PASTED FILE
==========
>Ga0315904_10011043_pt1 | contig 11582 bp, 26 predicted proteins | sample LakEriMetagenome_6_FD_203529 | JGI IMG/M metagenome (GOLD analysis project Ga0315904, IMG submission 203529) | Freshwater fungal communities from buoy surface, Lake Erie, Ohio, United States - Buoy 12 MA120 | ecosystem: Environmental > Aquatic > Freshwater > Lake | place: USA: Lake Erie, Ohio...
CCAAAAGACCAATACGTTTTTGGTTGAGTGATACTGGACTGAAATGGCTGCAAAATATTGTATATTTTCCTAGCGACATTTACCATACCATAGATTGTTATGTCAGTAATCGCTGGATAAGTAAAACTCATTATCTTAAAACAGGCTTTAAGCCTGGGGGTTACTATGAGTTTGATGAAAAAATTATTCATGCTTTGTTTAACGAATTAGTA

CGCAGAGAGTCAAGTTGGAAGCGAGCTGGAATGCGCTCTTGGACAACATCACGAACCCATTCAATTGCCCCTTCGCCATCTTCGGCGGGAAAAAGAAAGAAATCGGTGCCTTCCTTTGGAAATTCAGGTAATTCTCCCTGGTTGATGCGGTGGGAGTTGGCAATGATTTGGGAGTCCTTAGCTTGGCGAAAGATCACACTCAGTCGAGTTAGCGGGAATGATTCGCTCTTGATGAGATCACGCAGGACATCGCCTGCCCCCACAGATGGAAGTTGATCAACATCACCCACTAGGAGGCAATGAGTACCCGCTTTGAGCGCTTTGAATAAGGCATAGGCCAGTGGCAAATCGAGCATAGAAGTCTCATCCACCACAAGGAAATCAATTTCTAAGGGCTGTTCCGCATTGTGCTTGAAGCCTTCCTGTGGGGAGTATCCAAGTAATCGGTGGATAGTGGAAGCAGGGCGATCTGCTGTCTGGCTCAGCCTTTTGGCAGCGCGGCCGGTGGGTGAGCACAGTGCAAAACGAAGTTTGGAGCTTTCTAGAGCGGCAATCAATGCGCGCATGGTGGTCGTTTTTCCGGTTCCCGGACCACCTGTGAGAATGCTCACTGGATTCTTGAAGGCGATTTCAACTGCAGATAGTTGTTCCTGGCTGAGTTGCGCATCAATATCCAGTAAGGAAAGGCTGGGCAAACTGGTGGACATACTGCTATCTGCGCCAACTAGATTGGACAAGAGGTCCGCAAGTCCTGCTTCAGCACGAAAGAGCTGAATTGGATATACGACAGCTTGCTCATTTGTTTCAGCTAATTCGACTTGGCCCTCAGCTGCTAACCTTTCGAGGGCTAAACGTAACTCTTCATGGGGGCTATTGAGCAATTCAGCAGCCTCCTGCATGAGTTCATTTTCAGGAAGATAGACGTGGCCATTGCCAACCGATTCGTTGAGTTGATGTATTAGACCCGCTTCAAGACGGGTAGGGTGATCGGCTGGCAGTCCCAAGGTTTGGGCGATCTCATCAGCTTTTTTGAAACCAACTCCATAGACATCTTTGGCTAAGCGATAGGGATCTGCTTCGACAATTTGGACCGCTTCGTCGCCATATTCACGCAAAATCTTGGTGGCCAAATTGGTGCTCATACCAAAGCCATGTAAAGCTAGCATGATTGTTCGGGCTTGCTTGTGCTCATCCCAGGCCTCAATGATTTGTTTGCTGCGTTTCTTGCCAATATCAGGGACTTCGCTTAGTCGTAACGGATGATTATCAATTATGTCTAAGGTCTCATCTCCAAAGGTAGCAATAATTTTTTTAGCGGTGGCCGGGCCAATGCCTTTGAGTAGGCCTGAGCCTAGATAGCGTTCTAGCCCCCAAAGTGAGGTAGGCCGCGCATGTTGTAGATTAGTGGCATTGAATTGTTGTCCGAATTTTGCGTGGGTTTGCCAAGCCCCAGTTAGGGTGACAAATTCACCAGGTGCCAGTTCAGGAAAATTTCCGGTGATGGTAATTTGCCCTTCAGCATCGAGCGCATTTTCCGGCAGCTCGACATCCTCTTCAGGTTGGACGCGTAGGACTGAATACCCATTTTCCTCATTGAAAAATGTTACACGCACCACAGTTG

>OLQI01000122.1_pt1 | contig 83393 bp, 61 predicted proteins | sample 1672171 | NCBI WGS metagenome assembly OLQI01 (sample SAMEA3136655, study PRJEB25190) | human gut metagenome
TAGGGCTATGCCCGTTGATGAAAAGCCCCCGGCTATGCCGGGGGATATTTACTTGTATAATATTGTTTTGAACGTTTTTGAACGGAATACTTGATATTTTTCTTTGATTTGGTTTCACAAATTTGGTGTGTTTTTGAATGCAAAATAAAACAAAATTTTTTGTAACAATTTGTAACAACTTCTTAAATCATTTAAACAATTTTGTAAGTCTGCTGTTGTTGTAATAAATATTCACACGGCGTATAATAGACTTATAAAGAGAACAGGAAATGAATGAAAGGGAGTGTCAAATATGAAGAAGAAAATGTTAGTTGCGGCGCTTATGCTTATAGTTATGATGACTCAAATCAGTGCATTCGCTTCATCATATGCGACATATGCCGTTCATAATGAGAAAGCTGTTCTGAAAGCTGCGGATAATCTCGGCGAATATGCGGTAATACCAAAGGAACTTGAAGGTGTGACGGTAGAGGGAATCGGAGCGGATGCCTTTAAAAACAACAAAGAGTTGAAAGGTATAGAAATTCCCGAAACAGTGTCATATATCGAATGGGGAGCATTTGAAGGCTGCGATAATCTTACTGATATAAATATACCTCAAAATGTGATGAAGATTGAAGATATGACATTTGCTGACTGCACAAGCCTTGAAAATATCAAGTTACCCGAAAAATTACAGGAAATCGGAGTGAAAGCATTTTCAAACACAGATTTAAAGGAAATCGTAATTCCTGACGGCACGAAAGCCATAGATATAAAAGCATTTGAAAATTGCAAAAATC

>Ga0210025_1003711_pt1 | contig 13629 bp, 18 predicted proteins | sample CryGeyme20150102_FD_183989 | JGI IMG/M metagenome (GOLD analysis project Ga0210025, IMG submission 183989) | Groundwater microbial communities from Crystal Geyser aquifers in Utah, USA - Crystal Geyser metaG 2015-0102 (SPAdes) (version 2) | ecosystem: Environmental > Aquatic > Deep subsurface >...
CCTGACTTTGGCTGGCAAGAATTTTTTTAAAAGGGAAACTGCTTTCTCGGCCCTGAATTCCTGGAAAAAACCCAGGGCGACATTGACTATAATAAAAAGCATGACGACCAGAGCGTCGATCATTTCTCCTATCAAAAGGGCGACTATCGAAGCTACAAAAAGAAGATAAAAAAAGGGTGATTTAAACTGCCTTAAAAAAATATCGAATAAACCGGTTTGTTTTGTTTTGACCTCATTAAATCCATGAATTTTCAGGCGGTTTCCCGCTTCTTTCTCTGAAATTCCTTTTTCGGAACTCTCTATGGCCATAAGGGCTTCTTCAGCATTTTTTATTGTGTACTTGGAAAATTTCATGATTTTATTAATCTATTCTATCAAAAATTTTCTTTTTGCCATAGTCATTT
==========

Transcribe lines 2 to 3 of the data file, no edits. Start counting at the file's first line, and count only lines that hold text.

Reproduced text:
CCAAAAGACCAATACGTTTTTGGTTGAGTGATACTGGACTGAAATGGCTGCAAAATATTGTATATTTTCCTAGCGACATTTACCATACCATAGATTGTTATGTCAGTAATCGCTGGATAAGTAAAACTCATTATCTTAAAACAGGCTTTAAGCCTGGGGGTTACTATGAGTTTGATGAAAAAATTATTCATGCTTTGTTTAACGAATTAGTA

CGCAGAGAGTCAAGTTGGAAGCGAGCTGGAATGCGCTCTTGGACAACATCACGAACCCATTCAATTGCCCCTTCGCCATCTTCGGCGGGAAAAAGAAAGAAATCGGTGCCTTCCTTTGGAAATTCAGGTAATTCTCCCTGGTTGATGCGGTGGGAGTTGGCAATGATTTGGGAGTCCTTAGCTTGGCGAAAGATCACACTCAGTCGAGTTAGCGGGAATGATTCGCTCTTGATGAGATCACGCAGGACATCGCCTGCCCCCACAGATGGAAGTTGATCAACATCACCCACTAGGAGGCAATGAGTACCCGCTTTGAGCGCTTTGAATAAGGCATAGGCCAGTGGCAAATCGAGCATAGAAGTCTCATCCACCACAAGGAAATCAATTTCTAAGGGCTGTTCCGCATTGTGCTTGAAGCCTTCCTGTGGGGAGTATCCAAGTAATCGGTGGATAGTGGAAGCAGGGCGATCTGCTGTCTGGCTCAGCCTTTTGGCAGCGCGGCCGGTGGGTGAGCACAGTGCAAAACGAAGTTTGGAGCTTTCTAGAGCGGCAATCAATGCGCGCATGGTGGTCGTTTTTCCGGTTCCCGGACCACCTGTGAGAATGCTCACTGGATTCTTGAAGGCGATTTCAACTGCAGATAGTTGTTCCTGGCTGAGTTGCGCATCAATATCCAGTAAGGAAAGGCTGGGCAAACTGGTGGACATACTGCTATCTGCGCCAACTAGATTGGACAAGAGGTCCGCAAGTCCTGCTTCAGCACGAAAGAGCTGAATTGGATATACGACAGCTTGCTCATTTGTTTCAGCTAATTCGACTTGGCCCTCAGCTGCTAACCTTTCGAGGGCTAAACGTAACTCTTCATGGGGGCTATTGAGCAATTCAGCAGCCTCCTGCATGAGTTCATTTTCAGGAAGATAGACGTGGCCATTGCCAACCGATTCGTTGAGTTGATGTATTAGACCCGCTTCAAGACGGGTAGGGTGATCGGCTGGCAGTCCCAAGGTTTGGGCGATCTCATCAGCTTTTTTGAAACCAACTCCATAGACATCTTTGGCTAAGCGATAGGGATCTGCTTCGACAATTTGGACCGCTTCGTCGCCATATTCACGCAAAATCTTGGTGGCCAAATTGGTGCTCATACCAAAGCCATGTAAAGCTAGCATGATTGTTCGGGCTTGCTTGTGCTCATCCCAGGCCTCAATGATTTGTTTGCTGCGTTTCTTGCCAATATCAGGGACTTCGCTTAGTCGTAACGGATGATTATCAATTATGTCTAAGGTCTCATCTCCAAAGGTAGCAATAATTTTTTTAGCGGTGGCCGGGCCAATGCCTTTGAGTAGGCCTGAGCCTAGATAGCGTTCTAGCCCCCAAAGTGAGGTAGGCCGCGCATGTTGTAGATTAGTGGCATTGAATTGTTGTCCGAATTTTGCGTGGGTTTGCCAAGCCCCAGTTAGGGTGACAAATTCACCAGGTGCCAGTTCAGGAAAATTTCCGGTGATGGTAATTTGCCCTTCAGCATCGAGCGCATTTTCCGGCAGCTCGACATCCTCTTCAGGTTGGACGCGTAGGACTGAATACCCATTTTCCTCATTGAAAAATGTTACACGCACCACAGTTG